18 September 2009
18 September 2009
According to Airbus’ latest projections, due to economic factors such as evolving airlines, expansion of low cost carries and the increase of ‘mega cities’, the global Airline market will see the delivery of 25,000 new aeroplanes between now and 2028.
Larger, eco-efficient aircraft are expected to help ease aircraft congestion and to accommodate growth on existing routes.
“Air transportation is a growth industry, and an essential ingredient in the world economy,” says Airbus Chief Operating Officer Customers John Leahy. “Technology and innovation are key drivers for an eco-efficient aviation sector, and Airbus is at the forefront of both.”
Airbus believe that air traffic growth, increased frequencies, cost reduction, environmental responsibilities and airport congestion are increasingly influencing airlines to capitalise on the benefits of larger aircraft, particularly within aircraft families by minimising training and maintenance costs.
According to their data, in the US in 2007, airlines wasted 740 million gallons of fuel in congestion delays, equivalent to 32,000 London to New York flights.
Airbus say that bigger aircraft with reduced CO2 emissions are a solution. In the last 10 years aircraft have increased in size by three per cent and Airbus predicts that by 2028, the average aircraft will be 26 per cent bigger than today.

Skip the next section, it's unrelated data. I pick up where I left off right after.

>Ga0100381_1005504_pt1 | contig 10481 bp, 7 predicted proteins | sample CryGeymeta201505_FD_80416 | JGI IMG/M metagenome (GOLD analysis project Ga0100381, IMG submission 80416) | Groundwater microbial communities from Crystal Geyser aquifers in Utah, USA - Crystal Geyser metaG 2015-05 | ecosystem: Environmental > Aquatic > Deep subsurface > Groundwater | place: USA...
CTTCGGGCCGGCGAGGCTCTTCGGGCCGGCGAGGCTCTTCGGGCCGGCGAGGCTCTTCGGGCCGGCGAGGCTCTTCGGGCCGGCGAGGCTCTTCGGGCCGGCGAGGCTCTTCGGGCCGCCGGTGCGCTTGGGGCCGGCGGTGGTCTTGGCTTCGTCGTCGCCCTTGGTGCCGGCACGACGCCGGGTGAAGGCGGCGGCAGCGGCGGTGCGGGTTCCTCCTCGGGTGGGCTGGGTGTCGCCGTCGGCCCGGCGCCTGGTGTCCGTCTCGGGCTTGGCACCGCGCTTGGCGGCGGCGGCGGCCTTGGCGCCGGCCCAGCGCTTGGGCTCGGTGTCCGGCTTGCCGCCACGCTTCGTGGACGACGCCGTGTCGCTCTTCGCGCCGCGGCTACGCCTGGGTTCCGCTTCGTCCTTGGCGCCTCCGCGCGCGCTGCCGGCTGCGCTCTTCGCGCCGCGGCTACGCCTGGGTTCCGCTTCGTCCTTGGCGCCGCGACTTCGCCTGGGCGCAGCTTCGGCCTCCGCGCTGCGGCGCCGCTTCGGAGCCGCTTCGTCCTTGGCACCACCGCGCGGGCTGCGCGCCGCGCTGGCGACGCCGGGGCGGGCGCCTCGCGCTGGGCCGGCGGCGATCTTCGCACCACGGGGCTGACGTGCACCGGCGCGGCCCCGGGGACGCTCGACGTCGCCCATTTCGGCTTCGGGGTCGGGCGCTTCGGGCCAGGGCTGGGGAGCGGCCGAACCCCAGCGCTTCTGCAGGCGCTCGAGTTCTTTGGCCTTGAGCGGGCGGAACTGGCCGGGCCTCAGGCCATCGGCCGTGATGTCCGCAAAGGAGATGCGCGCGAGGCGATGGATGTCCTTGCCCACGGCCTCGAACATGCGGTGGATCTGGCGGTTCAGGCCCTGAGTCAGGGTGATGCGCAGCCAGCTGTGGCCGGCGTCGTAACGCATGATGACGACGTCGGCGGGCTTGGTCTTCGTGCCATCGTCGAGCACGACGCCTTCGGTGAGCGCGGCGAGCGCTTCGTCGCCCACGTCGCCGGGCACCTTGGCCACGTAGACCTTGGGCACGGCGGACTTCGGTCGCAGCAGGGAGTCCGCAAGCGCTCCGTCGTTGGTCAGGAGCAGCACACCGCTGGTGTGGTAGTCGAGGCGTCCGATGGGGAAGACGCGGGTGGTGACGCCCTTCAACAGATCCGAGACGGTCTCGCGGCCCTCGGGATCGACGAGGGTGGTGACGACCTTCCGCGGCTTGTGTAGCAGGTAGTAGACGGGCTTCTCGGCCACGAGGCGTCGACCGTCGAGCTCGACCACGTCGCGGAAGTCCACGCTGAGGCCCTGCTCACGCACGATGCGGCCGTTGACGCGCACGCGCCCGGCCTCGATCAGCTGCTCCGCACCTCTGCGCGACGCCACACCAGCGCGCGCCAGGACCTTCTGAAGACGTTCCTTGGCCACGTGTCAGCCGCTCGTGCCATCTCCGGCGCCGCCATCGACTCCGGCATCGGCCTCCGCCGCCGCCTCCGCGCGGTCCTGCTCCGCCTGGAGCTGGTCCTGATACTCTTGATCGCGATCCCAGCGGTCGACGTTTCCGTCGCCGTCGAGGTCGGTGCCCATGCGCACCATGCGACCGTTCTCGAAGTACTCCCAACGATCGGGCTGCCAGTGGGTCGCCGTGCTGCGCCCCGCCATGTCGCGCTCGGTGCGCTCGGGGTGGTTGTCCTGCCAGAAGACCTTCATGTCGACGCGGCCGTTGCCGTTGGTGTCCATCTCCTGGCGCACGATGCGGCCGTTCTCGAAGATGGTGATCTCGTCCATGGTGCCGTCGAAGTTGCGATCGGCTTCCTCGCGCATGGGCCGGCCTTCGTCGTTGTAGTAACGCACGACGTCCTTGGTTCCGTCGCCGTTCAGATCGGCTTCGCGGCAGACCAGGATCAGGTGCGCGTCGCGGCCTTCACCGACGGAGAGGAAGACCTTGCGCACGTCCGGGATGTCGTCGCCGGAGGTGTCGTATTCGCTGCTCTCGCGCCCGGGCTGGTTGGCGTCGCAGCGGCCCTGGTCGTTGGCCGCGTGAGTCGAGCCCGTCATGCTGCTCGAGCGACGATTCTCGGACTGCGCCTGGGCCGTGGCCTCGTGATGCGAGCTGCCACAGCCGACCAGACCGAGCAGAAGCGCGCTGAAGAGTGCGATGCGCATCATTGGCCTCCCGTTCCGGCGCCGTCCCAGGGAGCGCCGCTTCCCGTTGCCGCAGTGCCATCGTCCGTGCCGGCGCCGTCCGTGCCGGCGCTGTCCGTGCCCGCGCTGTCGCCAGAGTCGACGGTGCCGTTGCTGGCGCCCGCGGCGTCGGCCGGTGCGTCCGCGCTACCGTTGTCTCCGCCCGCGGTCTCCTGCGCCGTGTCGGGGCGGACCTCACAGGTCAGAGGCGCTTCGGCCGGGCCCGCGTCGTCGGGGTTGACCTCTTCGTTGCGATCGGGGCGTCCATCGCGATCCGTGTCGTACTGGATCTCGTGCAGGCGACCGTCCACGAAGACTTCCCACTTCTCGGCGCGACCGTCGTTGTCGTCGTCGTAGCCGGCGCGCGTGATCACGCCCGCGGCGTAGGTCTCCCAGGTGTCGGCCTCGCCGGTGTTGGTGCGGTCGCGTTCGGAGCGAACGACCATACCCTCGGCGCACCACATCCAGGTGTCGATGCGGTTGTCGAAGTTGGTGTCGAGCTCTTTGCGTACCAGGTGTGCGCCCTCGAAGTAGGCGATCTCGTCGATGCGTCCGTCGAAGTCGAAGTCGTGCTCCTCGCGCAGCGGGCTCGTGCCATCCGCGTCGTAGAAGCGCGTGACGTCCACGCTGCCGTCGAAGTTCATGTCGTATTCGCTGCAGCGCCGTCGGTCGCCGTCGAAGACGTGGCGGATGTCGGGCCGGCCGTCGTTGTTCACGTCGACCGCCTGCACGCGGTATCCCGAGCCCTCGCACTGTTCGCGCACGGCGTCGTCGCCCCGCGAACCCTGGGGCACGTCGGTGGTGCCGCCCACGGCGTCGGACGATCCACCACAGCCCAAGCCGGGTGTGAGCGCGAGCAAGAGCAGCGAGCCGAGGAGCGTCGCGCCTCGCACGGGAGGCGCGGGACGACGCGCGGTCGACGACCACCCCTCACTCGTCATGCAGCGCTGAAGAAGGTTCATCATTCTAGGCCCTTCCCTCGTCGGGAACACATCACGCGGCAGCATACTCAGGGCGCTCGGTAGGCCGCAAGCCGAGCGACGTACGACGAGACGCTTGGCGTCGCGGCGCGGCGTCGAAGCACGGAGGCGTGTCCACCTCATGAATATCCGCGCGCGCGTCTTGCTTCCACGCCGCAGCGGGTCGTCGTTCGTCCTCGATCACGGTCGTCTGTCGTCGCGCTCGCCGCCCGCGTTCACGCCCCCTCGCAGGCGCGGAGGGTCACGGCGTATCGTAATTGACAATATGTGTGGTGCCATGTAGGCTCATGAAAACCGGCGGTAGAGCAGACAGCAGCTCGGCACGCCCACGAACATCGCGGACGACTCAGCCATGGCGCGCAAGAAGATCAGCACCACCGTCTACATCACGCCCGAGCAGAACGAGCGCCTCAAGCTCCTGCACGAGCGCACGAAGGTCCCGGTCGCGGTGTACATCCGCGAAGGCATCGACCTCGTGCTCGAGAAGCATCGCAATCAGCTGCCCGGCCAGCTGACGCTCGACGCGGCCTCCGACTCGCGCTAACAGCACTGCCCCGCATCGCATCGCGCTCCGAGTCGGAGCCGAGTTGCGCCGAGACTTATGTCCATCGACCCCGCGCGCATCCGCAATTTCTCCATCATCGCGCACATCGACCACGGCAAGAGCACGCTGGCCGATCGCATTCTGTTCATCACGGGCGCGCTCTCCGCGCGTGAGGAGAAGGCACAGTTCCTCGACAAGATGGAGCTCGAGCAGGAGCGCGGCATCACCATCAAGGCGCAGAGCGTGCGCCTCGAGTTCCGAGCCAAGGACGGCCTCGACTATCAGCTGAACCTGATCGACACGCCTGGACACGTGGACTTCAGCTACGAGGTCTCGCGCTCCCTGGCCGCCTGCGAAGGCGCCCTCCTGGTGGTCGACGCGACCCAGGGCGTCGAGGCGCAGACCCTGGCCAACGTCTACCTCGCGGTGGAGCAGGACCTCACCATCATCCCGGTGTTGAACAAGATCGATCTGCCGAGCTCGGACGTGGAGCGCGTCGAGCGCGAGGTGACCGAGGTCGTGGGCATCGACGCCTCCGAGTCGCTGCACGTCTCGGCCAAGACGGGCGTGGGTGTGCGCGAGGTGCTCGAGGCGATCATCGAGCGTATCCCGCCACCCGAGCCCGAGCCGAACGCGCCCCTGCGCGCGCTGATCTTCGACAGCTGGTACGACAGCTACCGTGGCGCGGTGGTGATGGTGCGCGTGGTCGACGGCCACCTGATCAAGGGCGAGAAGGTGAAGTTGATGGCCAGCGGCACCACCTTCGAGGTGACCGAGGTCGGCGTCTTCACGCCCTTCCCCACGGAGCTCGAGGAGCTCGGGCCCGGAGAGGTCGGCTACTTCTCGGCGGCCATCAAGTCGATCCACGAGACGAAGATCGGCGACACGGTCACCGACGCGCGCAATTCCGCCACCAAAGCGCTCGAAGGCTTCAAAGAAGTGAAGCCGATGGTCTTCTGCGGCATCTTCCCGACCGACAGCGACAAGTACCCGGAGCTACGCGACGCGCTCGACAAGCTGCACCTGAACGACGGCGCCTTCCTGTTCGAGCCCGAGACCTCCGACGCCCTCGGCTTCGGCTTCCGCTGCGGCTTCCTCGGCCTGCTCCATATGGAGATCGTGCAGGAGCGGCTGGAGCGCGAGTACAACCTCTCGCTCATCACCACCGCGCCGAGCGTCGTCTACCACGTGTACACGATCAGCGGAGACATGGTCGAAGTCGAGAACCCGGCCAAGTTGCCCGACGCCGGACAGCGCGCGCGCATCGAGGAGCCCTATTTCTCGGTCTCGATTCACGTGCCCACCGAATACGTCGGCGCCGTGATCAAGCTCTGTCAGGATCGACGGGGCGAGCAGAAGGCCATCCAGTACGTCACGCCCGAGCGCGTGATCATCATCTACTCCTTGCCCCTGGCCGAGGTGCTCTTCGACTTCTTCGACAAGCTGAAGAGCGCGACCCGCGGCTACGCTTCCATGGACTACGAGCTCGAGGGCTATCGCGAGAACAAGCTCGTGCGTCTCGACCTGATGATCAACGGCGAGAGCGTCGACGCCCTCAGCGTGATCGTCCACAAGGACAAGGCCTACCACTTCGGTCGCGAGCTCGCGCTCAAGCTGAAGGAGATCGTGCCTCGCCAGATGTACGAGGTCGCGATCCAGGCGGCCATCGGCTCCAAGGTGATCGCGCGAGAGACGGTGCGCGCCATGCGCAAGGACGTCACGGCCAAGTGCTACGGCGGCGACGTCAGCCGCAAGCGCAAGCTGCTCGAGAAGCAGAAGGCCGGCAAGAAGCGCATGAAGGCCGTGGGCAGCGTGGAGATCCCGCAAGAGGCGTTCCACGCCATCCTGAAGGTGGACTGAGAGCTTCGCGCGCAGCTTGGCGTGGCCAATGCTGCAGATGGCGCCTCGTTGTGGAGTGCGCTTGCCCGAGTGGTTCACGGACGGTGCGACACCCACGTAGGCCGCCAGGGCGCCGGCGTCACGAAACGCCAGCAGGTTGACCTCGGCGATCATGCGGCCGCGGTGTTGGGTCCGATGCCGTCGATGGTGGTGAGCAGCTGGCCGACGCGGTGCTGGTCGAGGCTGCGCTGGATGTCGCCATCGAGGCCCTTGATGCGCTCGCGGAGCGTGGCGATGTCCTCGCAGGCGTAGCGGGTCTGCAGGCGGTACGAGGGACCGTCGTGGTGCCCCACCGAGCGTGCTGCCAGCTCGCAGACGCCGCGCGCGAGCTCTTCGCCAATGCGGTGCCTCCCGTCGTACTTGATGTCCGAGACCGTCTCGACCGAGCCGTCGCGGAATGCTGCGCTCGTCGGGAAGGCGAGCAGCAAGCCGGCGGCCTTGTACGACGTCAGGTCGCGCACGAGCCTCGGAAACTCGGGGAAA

Because of these projected figures, it is expected that aircraft like the A380 and composite-based A350XWB will be key to Airbus’ future success.
As the rail sector looks to new technologies to enable it to answer sustainability, performance and cost challenges, applications for pultruded composites are set to grow, according to a new report from the European Pultrusion Technology Association (EPTA). Lightweight, high performance, durable composites offer energy efficient solutions with lower environmental impact and reduced through-life costs in rolling stock and rail infrastructure.
Saertex is introducing two new products focusing on fire protection.
University of Southern Queensland (USQ)’s composites research and development was on display when the Centre for Future Materials (CFM) held its inaugural Open Day.